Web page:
Naïve Bayes Classifiers

Naïve Bayes Classifiers. Jonathan Lee and Varun Mahadevan. Independence. Conditional Independence. Example: Randomly choose a day of the week.
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1.Naïve Bayes Classifiers Jonathan Lee and Varun Mahadevan

2.Independence Recap: Definition: Two events X and Y are independent if and only if Equivalently, if , then .  

3.Conditional Independence Definition: Two events A and B are conditionally independent given C if and only if Equivalently, if P(B) > 0 and P(C) > 0, then .  

4.Example: Randomly choose a day of the week A = { It is not a Monday } B = { It is a Saturday } C = { It is the weekend } A and B are dependent events P(A) = 6/7, P(B) = 1/7, P(AB) = 1/7 Now condition both A and B on C: P(A|C) = 1, P(B|C) = ½, P(AB|C) = ½ P(AB|C) = P(A|C)P(B|C) => A|C and B|C are independent

5.Conditional Independence Conditional Independence does not imply Independence. Suppose X and Y are conditionally independent given Z, and X and Y are conditionally independent given Z C . Are X and Y independent?

6.Conditional Independence Conditional Independence does not imply Independence . We have two coins, one fair and one 2-headed. Let X be the event that the first flip is a Head. Let Y be the event that the second flip is a Head. Let Z be the event that we choose the fair coin.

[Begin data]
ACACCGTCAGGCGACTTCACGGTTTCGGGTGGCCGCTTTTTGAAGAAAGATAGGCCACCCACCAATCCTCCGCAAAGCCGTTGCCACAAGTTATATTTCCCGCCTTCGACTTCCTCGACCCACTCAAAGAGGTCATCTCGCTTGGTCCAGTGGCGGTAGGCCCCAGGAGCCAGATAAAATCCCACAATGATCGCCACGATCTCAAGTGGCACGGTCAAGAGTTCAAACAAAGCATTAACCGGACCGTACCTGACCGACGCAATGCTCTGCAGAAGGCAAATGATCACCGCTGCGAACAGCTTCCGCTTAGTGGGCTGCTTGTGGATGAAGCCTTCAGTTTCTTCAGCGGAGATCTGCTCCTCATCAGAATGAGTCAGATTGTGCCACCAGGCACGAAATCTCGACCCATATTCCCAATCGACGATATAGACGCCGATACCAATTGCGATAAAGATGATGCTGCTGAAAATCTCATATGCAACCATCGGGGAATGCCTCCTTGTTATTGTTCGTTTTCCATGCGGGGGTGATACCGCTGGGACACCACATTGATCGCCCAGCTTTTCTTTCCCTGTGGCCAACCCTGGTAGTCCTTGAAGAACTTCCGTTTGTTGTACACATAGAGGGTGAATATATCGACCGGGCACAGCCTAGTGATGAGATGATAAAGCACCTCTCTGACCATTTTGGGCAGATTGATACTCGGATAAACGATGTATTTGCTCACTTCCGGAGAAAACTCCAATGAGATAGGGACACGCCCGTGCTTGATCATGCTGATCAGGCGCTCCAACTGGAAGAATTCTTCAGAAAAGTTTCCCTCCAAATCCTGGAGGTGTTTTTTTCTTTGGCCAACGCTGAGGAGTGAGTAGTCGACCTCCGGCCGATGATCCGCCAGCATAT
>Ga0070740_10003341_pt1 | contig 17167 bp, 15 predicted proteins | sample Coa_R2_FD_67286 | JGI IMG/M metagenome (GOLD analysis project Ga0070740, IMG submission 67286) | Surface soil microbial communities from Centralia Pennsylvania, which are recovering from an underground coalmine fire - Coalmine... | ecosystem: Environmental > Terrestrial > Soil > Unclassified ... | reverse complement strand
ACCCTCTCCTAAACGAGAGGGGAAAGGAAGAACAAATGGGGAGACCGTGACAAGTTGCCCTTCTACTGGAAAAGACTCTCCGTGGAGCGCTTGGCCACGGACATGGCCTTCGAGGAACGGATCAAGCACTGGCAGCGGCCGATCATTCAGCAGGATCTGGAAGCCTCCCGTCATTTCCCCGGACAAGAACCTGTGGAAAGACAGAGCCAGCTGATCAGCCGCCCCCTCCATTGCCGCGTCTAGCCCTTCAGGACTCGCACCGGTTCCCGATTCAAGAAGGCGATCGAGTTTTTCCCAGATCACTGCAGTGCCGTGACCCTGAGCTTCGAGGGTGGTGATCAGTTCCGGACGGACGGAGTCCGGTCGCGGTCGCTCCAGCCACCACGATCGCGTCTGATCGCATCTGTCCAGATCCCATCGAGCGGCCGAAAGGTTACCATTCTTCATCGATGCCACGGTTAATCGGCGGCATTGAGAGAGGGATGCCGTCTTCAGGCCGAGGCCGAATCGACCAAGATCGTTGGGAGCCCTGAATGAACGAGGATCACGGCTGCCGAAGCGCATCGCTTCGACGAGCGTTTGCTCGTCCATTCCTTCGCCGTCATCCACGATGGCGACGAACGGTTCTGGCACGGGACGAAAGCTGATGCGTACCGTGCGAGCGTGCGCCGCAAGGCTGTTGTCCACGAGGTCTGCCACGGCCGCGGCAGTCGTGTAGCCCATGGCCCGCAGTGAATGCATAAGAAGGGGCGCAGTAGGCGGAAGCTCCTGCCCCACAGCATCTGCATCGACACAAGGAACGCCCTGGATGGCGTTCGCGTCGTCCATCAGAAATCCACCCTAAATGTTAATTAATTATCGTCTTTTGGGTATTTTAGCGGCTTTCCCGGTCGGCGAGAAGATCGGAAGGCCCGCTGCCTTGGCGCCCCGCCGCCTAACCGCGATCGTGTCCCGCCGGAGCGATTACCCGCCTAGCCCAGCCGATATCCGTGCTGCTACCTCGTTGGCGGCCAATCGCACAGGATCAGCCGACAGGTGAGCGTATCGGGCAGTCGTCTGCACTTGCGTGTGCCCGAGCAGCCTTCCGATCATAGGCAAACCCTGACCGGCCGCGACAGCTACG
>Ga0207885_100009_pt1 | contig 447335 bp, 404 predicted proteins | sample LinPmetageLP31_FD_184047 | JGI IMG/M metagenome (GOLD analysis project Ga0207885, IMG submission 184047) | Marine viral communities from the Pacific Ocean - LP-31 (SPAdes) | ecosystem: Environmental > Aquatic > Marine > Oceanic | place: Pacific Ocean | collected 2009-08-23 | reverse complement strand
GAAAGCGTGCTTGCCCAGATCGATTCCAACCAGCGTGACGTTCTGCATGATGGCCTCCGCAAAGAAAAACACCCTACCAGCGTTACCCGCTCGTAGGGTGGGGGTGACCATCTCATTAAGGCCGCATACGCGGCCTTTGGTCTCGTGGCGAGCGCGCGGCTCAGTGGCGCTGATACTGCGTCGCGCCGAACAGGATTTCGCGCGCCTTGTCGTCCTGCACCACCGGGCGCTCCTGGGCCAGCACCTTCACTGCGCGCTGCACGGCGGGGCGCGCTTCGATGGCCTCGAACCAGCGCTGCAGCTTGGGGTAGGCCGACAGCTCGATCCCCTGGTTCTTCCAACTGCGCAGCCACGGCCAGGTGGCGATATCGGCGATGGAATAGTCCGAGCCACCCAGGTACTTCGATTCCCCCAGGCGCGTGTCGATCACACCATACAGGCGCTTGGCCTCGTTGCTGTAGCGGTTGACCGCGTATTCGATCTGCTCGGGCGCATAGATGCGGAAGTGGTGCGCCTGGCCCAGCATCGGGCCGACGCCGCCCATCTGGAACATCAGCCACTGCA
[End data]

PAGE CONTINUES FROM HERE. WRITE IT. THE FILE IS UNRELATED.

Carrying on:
7.Conditional Independence Conditional Independence does not imply Independence . P(X | Z) = ½, P(Y | Z) = ½, P(XY | Z) = ¼ Since P(X | Z)P(Y | Z) = P(XY|Z), X and Y are conditionally independent given Z. You can convince yourself that X and Y are conditionally independent given Z C using a similar argument.

8.Conditional Independence Conditional Independence does not imply Independence. P(X) = ¾ , and P(Y) = ¾ P(XY) = P(XY|Z)P(Z) + P(XY|Z C )P(Z C ) = ¼ x ½ + 1 x ½ = 5/8 P(XY) ≠ P(X)P(Y), so X and Y are not independent.

9.Programming Project: Spam Filter Implement a Naive Bayes classifier for classifying emails as either spam or ham (= nonspam ). You may use Java or Python 3. We’ve provided starter code in both. Read Jonathan Lee’s notes on the course web, start early, and ask for help if you get stuck!